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To reduce the risk of injury user must read instruction manuals for all tools used in this project. Wear eye and respiratory protection. Use clamps to support work piece whenever practical.
Even if you have support studs in place, we do not recommend notching out your existing studs to create shelving, as it may compromise your support structure. Measure the height of your desired shelves and mark your cut. Use the Dremel Saw-Max fit with a SM500 blade and the 2x4 cutting guide attachment to cut two pieces of 2x4 that will serve as the sides of your shelving. Place the guide near your measurement marks. Leave about a 1/8 inch between the guide and line to accommodate for the kerf of the wheel and its slight offset. Clamp the guide in place. Make your first pass, then flip the board over to complete the cut all the way through the 2x4 on your second pass.
Mark the area in which you will be placing your pipes. It is best if you only notch out an area just large enough for your pipes to fit inside, to reduce risk of the pipes spinning while in place. With your Multi-Max tool set to high speed and a Flush Cutting blade such as the MM482 blade, cut along your marked lines. Remember to let the speed of the tool do the work and do not bear down on the 2x4. Here, we hung two metal pipe shelves in our 2x4's so we cut two notches in each 2x4. Tip: Remember to measure twice and cut once. To ensure that your pipes hang evenly between the 2x4's, double check that you are making notches on same place on both pieces of 2x4.
Using a drill driver and wood screws, screw your shelf sides perpendicular to the support 2x4's you cut in step 1. The notches should be facing the 2x4 as shown here. Finally, screw in the two complete T-structures into your wall. Tip: Use a level to be sure that you are securing your 2x4's at an even height so that your pipes hang evenly.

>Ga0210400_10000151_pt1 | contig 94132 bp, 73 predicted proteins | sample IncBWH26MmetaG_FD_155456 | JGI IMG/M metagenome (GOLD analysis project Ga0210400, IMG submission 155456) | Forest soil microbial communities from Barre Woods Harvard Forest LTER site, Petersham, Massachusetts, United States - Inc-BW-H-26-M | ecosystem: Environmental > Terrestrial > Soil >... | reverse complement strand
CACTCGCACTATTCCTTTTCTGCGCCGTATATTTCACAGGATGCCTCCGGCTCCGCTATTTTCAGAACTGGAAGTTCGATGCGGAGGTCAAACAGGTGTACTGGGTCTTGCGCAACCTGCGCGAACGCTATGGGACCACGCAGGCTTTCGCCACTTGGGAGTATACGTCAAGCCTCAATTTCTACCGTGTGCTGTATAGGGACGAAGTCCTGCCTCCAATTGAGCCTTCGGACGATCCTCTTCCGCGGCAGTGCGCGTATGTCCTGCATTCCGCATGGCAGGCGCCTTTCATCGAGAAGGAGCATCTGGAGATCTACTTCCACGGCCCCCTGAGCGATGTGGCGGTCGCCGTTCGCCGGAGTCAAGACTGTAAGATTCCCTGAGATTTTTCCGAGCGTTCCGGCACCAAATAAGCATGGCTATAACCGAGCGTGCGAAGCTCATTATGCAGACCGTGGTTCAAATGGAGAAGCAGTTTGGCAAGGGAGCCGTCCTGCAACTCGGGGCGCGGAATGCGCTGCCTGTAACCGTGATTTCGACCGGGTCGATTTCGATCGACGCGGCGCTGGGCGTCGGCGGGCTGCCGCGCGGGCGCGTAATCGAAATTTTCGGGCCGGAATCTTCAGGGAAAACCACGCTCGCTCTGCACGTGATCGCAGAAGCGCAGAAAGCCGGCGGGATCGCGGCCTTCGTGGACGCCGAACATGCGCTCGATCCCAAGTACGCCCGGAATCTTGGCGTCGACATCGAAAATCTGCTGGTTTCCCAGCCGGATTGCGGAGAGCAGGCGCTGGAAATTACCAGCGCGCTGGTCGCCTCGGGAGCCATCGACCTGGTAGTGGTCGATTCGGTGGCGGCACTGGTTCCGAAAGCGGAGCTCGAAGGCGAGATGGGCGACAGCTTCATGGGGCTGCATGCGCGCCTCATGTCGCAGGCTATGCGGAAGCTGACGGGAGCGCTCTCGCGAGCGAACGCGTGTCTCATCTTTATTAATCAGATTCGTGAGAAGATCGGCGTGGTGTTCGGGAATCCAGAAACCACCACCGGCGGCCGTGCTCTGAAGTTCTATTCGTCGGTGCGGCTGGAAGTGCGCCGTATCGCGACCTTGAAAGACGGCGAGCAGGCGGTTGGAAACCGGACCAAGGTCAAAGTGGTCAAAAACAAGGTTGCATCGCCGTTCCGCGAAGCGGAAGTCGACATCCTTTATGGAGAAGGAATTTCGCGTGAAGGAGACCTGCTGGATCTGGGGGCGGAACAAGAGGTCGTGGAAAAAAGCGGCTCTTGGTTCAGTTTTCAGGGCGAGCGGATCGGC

The pipe shelves should span the distance between the edges of your 2x4's. We recommend leaving an extra 1/2" off of the end of each 2x4 to ensure your pipe will not slip through one side. While other types of pipe may work such as copper for lighter-weight storage, we used conduit for maximum support. Once you have measured and marked your cut, place the pipe in a vice and use your Saw-Max tool with an SM510 Metal Cutting Blade to complete the cut. The Saw-Max can cut through thinner conduit in a single pass. Thicker conduit may require rotating the pipe as you cut.
Set your pipe into the notched areas of the 2x4's. Now, you can hang nearly anything from the new shelves! We hung plastic crates from the pipes using S-hooks for easy storage of sports gear.
PVC Cubbies: Step 1
Measure the depth of your desired cubby. Here we are making our PVC cubbies the depth of our workbench we are attaching them to. You may want to cut more than one cubby. For this project, we stacked 6 pieces of pipe to create a shelf along the side of our workbench.
PVC Cubbies: Step 2
Secure your pipe in a vice. Using your Dremel Saw-Max fit with a SM500 wheel, cut along your marked line. If your pipe is greater than 3/4" in diameter, you will need to rotate the pipe as you cut it. To do this, release pressure on the pipe slightly so it is still secure but can be rotated. With your free hand securely holding the end of the pipe, turn the pipe towards you very slowly as you cut along the marked line.
PVC Cubbies: Step 3
Once you have cut all of your PVC pieces, secure them together with liquid nails. Clamp the pipes together and allow the adhesive to dry overnight. Tip: If your shelving unit is only one unit wide, which ours is, it is best to mount it somewhere as opposed to leaving it as a free-standing unit due to its rounded base. Here, we used liquid nails to attach the unit directly to the side of our workbench.
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